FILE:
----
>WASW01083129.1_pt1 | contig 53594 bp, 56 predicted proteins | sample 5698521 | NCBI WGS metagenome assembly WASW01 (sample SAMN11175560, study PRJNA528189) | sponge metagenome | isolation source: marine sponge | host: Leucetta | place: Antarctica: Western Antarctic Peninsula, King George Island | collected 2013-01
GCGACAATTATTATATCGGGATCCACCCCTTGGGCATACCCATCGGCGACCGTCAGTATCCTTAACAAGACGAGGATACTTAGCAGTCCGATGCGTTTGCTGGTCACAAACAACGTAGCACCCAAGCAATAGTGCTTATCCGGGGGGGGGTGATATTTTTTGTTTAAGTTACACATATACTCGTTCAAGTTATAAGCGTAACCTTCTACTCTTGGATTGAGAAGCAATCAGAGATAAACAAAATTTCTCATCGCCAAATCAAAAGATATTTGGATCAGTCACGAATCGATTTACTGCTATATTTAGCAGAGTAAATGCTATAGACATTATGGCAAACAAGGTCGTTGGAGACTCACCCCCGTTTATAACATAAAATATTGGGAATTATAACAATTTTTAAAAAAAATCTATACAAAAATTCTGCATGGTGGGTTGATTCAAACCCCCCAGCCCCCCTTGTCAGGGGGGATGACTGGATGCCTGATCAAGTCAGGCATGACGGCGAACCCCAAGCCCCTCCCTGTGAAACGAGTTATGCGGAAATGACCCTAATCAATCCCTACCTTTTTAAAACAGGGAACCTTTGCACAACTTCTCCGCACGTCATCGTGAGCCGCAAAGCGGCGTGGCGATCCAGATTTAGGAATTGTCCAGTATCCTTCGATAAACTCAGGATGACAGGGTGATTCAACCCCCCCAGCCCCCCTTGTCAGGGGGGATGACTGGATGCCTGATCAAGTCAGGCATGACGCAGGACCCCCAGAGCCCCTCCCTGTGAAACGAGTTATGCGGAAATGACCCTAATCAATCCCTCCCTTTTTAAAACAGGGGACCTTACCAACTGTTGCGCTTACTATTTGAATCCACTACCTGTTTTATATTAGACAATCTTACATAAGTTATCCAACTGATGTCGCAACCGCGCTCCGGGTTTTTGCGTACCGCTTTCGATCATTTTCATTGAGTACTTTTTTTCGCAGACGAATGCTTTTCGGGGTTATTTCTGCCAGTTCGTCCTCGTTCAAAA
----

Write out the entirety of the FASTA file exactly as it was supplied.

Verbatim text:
>WASW01083129.1_pt1 | contig 53594 bp, 56 predicted proteins | sample 5698521 | NCBI WGS metagenome assembly WASW01 (sample SAMN11175560, study PRJNA528189) | sponge metagenome | isolation source: marine sponge | host: Leucetta | place: Antarctica: Western Antarctic Peninsula, King George Island | collected 2013-01
GCGACAATTATTATATCGGGATCCACCCCTTGGGCATACCCATCGGCGACCGTCAGTATCCTTAACAAGACGAGGATACTTAGCAGTCCGATGCGTTTGCTGGTCACAAACAACGTAGCACCCAAGCAATAGTGCTTATCCGGGGGGGGGTGATATTTTTTGTTTAAGTTACACATATACTCGTTCAAGTTATAAGCGTAACCTTCTACTCTTGGATTGAGAAGCAATCAGAGATAAACAAAATTTCTCATCGCCAAATCAAAAGATATTTGGATCAGTCACGAATCGATTTACTGCTATATTTAGCAGAGTAAATGCTATAGACATTATGGCAAACAAGGTCGTTGGAGACTCACCCCCGTTTATAACATAAAATATTGGGAATTATAACAATTTTTAAAAAAAATCTATACAAAAATTCTGCATGGTGGGTTGATTCAAACCCCCCAGCCCCCCTTGTCAGGGGGGATGACTGGATGCCTGATCAAGTCAGGCATGACGGCGAACCCCAAGCCCCTCCCTGTGAAACGAGTTATGCGGAAATGACCCTAATCAATCCCTACCTTTTTAAAACAGGGAACCTTTGCACAACTTCTCCGCACGTCATCGTGAGCCGCAAAGCGGCGTGGCGATCCAGATTTAGGAATTGTCCAGTATCCTTCGATAAACTCAGGATGACAGGGTGATTCAACCCCCCCAGCCCCCCTTGTCAGGGGGGATGACTGGATGCCTGATCAAGTCAGGCATGACGCAGGACCCCCAGAGCCCCTCCCTGTGAAACGAGTTATGCGGAAATGACCCTAATCAATCCCTCCCTTTTTAAAACAGGGGACCTTACCAACTGTTGCGCTTACTATTTGAATCCACTACCTGTTTTATATTAGACAATCTTACATAAGTTATCCAACTGATGTCGCAACCGCGCTCCGGGTTTTTGCGTACCGCTTTCGATCATTTTCATTGAGTACTTTTTTTCGCAGACGAATGCTTTTCGGGGTTATTTCTGCCAGTTCGTCCTCGTTCAAAA